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The ritual object was found during archaeological work in the "cradle of civilizations", as the ancient city of Patara is known due to the many settlements it housed.
A group of archaeologists announced the discovery of an altar carved in marble and with a snake figure that dates more than 2,000 years old, according to the first estimates.
The find came during excavations in the city of Patara, Antalya province, reports the Turkish media Yeni Safak.
It is the first time that an altar of this nature, in which the carved serpent seems to wind itself around the stone, is found in the so-called "cradle of civilizations", as the ancient city of Patara is also known due to the many flourishing settlements it housed.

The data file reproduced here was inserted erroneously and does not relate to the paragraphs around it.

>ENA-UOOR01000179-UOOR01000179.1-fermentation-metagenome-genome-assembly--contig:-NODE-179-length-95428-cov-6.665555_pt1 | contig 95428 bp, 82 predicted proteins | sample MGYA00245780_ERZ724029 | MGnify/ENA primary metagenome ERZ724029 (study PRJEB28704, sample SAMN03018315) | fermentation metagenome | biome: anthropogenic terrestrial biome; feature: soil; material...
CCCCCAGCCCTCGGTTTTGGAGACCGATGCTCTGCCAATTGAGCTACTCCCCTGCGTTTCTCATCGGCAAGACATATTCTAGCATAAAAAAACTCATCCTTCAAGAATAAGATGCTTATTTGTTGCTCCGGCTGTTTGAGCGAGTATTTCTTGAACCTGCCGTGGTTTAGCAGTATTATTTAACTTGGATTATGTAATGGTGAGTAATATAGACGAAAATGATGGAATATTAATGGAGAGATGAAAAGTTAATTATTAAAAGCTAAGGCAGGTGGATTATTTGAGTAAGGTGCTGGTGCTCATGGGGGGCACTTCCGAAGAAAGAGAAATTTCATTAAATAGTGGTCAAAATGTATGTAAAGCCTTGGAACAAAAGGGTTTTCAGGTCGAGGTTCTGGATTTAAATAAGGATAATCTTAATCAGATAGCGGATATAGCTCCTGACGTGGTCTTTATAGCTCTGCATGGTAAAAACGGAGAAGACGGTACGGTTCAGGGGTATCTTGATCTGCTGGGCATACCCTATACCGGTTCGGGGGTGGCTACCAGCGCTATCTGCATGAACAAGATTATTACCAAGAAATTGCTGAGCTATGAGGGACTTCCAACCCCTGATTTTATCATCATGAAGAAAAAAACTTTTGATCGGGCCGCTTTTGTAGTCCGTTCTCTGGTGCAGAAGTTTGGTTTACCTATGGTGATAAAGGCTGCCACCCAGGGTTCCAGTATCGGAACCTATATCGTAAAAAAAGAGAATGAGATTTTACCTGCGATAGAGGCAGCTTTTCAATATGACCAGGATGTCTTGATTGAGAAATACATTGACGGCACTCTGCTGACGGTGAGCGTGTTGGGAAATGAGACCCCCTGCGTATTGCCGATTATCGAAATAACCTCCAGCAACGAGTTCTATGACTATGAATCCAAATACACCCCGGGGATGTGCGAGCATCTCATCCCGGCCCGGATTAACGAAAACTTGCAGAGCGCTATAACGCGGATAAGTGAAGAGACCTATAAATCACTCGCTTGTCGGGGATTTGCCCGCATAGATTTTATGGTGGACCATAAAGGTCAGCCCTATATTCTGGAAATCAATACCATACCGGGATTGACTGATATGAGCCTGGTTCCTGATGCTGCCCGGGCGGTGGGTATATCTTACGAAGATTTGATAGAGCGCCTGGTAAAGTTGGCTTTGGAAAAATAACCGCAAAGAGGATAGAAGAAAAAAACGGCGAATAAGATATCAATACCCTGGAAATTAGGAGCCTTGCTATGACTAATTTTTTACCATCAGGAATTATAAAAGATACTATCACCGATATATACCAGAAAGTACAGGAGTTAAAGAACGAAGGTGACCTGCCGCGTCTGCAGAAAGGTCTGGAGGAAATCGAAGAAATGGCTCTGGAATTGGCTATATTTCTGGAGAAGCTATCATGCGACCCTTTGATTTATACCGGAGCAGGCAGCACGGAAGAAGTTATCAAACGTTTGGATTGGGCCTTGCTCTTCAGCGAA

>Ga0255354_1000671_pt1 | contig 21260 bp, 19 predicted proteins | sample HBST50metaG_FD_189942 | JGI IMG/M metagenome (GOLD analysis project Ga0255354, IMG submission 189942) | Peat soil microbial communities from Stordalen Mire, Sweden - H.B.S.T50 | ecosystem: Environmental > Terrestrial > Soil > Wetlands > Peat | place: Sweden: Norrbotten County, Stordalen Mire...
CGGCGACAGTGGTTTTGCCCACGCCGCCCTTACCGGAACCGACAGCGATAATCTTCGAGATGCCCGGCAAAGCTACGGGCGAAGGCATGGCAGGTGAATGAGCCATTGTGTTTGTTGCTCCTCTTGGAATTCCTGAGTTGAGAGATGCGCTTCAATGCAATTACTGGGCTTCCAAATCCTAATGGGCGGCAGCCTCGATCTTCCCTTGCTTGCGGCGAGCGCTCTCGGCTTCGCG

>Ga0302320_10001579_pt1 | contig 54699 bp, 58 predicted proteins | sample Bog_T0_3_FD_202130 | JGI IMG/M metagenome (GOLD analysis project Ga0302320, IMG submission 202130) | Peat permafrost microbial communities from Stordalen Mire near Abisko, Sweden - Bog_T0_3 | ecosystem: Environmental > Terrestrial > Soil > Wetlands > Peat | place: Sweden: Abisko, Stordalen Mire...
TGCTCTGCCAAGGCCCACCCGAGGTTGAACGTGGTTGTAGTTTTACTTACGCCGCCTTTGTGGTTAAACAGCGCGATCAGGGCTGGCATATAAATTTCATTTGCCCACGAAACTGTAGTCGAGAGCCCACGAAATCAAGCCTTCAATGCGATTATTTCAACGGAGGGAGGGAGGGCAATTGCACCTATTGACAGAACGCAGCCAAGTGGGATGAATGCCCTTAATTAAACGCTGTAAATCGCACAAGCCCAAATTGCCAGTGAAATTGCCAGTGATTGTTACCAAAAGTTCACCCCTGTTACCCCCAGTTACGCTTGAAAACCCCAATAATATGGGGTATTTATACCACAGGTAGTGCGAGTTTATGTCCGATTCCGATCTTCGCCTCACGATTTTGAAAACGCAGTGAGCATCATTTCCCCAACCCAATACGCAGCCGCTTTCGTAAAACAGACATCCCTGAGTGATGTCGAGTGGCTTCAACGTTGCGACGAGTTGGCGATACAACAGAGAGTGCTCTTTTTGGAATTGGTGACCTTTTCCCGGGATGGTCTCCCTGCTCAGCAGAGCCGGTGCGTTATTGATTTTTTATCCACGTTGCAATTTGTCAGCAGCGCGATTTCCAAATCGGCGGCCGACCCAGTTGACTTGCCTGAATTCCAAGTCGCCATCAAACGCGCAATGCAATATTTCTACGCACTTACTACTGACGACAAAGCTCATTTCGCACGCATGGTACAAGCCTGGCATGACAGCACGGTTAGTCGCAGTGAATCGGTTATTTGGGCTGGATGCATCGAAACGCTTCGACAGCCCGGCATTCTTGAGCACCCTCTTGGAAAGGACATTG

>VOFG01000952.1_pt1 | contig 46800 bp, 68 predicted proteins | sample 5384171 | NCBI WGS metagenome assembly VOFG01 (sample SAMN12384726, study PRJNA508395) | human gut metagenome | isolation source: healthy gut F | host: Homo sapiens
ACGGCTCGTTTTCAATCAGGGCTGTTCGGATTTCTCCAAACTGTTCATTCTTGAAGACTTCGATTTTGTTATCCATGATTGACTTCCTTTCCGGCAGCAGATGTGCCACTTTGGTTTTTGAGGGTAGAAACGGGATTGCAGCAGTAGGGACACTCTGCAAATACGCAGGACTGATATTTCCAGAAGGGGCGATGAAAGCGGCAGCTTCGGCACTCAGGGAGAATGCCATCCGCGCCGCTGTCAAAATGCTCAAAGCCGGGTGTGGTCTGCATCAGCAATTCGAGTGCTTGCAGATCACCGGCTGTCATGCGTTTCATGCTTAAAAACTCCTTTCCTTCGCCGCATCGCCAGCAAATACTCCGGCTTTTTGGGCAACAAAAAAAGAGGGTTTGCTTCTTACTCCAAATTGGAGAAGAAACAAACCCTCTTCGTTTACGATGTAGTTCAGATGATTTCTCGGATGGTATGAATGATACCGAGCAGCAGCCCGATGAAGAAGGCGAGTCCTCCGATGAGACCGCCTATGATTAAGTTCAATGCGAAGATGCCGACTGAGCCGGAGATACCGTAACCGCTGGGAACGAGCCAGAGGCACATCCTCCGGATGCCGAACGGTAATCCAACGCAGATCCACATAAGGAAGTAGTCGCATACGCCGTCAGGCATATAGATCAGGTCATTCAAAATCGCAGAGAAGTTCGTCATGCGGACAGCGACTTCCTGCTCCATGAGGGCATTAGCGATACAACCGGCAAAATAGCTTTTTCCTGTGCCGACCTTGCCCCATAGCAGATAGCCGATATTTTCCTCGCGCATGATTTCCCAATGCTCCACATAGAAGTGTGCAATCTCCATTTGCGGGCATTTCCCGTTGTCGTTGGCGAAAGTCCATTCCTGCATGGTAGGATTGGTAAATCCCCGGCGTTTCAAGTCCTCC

The object, which also has Greek inscriptions, was discovered in an area near the baths and walls of the Roman period.
«Similar altars have been found in some ancient cities in the southwest of Muğla province, but we have never seen such an example in Patara. This altar shows the relations of the people of Patara with the ‘outside world’“Explained Mustafa Koçak, academic in the Department of Archeology at Antalya Bilim University and vice president of the excavation team that made the discovery.
Koçak added that the ancient inhabitants of the area were polytheists and used to make offerings to appease the gods of the underworld, with whom the figure of the serpent on the recently found altar is believed to be related.
After its restoration, the ritual object will be exhibited in the Demre Museum.